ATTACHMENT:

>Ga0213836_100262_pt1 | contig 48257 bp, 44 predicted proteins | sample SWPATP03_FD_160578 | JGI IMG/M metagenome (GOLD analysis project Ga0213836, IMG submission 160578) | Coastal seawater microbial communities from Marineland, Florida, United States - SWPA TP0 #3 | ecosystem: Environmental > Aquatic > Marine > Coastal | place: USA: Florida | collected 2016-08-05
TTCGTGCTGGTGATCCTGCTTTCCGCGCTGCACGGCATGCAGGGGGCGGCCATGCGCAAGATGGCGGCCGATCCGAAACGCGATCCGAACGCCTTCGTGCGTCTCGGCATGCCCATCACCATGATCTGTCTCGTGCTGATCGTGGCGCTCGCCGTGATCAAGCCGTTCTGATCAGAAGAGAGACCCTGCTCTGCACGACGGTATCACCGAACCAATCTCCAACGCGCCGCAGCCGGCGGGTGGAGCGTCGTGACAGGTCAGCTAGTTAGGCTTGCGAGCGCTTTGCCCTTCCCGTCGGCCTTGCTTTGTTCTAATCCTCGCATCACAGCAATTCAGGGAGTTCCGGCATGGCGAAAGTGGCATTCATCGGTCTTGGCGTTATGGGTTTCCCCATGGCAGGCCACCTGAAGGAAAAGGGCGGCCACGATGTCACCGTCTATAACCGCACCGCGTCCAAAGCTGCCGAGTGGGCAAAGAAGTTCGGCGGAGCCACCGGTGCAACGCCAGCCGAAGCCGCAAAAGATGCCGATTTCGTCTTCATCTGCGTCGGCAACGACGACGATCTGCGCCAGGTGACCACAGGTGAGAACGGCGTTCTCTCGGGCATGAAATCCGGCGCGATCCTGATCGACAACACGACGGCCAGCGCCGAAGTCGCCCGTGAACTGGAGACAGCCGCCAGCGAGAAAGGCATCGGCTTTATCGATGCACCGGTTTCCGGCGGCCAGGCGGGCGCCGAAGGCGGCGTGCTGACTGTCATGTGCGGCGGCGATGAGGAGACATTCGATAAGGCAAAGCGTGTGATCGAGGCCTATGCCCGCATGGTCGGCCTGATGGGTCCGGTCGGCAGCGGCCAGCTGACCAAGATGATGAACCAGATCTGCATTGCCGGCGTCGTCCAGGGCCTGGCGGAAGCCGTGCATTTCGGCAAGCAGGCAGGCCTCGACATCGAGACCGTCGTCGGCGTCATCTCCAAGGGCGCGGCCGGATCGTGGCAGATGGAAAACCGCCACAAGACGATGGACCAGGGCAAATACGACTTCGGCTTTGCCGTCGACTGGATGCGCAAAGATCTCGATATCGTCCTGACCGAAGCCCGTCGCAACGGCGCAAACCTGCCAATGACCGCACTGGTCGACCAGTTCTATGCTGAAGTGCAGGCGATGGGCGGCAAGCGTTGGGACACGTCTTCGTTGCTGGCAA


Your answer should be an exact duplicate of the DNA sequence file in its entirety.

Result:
>Ga0213836_100262_pt1 | contig 48257 bp, 44 predicted proteins | sample SWPATP03_FD_160578 | JGI IMG/M metagenome (GOLD analysis project Ga0213836, IMG submission 160578) | Coastal seawater microbial communities from Marineland, Florida, United States - SWPA TP0 #3 | ecosystem: Environmental > Aquatic > Marine > Coastal | place: USA: Florida | collected 2016-08-05
TTCGTGCTGGTGATCCTGCTTTCCGCGCTGCACGGCATGCAGGGGGCGGCCATGCGCAAGATGGCGGCCGATCCGAAACGCGATCCGAACGCCTTCGTGCGTCTCGGCATGCCCATCACCATGATCTGTCTCGTGCTGATCGTGGCGCTCGCCGTGATCAAGCCGTTCTGATCAGAAGAGAGACCCTGCTCTGCACGACGGTATCACCGAACCAATCTCCAACGCGCCGCAGCCGGCGGGTGGAGCGTCGTGACAGGTCAGCTAGTTAGGCTTGCGAGCGCTTTGCCCTTCCCGTCGGCCTTGCTTTGTTCTAATCCTCGCATCACAGCAATTCAGGGAGTTCCGGCATGGCGAAAGTGGCATTCATCGGTCTTGGCGTTATGGGTTTCCCCATGGCAGGCCACCTGAAGGAAAAGGGCGGCCACGATGTCACCGTCTATAACCGCACCGCGTCCAAAGCTGCCGAGTGGGCAAAGAAGTTCGGCGGAGCCACCGGTGCAACGCCAGCCGAAGCCGCAAAAGATGCCGATTTCGTCTTCATCTGCGTCGGCAACGACGACGATCTGCGCCAGGTGACCACAGGTGAGAACGGCGTTCTCTCGGGCATGAAATCCGGCGCGATCCTGATCGACAACACGACGGCCAGCGCCGAAGTCGCCCGTGAACTGGAGACAGCCGCCAGCGAGAAAGGCATCGGCTTTATCGATGCACCGGTTTCCGGCGGCCAGGCGGGCGCCGAAGGCGGCGTGCTGACTGTCATGTGCGGCGGCGATGAGGAGACATTCGATAAGGCAAAGCGTGTGATCGAGGCCTATGCCCGCATGGTCGGCCTGATGGGTCCGGTCGGCAGCGGCCAGCTGACCAAGATGATGAACCAGATCTGCATTGCCGGCGTCGTCCAGGGCCTGGCGGAAGCCGTGCATTTCGGCAAGCAGGCAGGCCTCGACATCGAGACCGTCGTCGGCGTCATCTCCAAGGGCGCGGCCGGATCGTGGCAGATGGAAAACCGCCACAAGACGATGGACCAGGGCAAATACGACTTCGGCTTTGCCGTCGACTGGATGCGCAAAGATCTCGATATCGTCCTGACCGAAGCCCGTCGCAACGGCGCAAACCTGCCAATGACCGCACTGGTCGACCAGTTCTATGCTGAAGTGCAGGCGATGGGCGGCAAGCGTTGGGACACGTCTTCGTTGCTGGCAA